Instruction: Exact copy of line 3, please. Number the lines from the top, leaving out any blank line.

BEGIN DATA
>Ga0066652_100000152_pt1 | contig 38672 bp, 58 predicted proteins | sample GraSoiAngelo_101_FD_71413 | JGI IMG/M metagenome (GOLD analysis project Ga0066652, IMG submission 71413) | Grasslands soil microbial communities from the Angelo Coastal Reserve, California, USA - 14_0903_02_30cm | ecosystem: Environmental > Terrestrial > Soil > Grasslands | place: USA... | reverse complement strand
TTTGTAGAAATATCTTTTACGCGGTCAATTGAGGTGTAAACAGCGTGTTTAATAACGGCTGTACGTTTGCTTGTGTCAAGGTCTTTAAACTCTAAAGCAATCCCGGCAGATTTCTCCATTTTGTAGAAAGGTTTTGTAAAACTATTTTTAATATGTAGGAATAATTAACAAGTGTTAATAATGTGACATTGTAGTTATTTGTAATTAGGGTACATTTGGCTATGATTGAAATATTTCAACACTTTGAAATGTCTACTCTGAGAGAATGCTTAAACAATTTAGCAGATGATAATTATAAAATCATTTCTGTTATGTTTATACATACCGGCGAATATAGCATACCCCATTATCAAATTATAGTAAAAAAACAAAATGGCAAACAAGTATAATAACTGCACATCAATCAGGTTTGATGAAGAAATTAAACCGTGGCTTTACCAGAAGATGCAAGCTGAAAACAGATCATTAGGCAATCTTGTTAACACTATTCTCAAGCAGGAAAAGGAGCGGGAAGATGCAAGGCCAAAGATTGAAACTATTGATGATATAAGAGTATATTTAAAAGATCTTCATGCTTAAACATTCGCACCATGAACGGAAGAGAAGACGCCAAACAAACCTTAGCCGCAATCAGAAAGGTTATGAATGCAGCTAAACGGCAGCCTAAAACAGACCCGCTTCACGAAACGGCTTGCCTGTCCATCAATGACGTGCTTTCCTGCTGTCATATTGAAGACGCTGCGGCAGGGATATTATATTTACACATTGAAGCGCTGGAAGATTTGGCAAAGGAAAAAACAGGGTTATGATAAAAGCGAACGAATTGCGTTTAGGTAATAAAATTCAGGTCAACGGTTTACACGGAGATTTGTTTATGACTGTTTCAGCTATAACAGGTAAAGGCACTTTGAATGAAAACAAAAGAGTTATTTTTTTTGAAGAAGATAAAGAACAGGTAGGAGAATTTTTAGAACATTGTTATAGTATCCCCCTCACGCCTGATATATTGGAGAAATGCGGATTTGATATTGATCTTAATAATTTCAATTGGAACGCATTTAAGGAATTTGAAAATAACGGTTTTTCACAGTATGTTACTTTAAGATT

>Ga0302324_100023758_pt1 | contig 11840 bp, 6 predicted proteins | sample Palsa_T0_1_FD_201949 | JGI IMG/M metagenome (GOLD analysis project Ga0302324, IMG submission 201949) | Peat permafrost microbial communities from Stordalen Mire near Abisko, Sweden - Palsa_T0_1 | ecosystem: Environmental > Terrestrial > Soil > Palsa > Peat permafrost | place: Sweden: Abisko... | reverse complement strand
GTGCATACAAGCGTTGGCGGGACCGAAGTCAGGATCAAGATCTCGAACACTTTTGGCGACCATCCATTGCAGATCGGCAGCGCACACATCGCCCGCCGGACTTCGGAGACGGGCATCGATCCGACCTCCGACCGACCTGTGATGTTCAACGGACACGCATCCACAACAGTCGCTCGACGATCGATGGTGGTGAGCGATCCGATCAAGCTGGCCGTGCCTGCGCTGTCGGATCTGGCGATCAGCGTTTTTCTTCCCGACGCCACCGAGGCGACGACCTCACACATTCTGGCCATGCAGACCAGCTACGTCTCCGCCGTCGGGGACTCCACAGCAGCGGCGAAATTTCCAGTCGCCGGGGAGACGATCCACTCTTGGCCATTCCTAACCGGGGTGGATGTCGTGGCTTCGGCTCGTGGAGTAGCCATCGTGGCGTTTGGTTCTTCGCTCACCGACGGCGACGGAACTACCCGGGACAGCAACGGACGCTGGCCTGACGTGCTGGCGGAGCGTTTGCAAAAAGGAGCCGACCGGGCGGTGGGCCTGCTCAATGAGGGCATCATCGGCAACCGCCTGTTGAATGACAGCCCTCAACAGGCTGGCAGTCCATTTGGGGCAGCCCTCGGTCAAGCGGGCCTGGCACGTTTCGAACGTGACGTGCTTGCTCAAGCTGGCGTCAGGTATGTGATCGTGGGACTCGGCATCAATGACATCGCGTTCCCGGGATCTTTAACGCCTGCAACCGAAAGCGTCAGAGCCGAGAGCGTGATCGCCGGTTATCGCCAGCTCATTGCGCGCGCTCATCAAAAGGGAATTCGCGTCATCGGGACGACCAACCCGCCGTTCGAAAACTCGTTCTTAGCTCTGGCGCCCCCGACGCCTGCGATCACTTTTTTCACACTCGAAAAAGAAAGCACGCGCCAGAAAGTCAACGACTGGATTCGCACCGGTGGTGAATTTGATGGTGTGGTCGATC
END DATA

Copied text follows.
>Ga0302324_100023758_pt1 | contig 11840 bp, 6 predicted proteins | sample Palsa_T0_1_FD_201949 | JGI IMG/M metagenome (GOLD analysis project Ga0302324, IMG submission 201949) | Peat permafrost microbial communities from Stordalen Mire near Abisko, Sweden - Palsa_T0_1 | ecosystem: Environmental > Terrestrial > Soil > Palsa > Peat permafrost | place: Sweden: Abisko... | reverse complement strand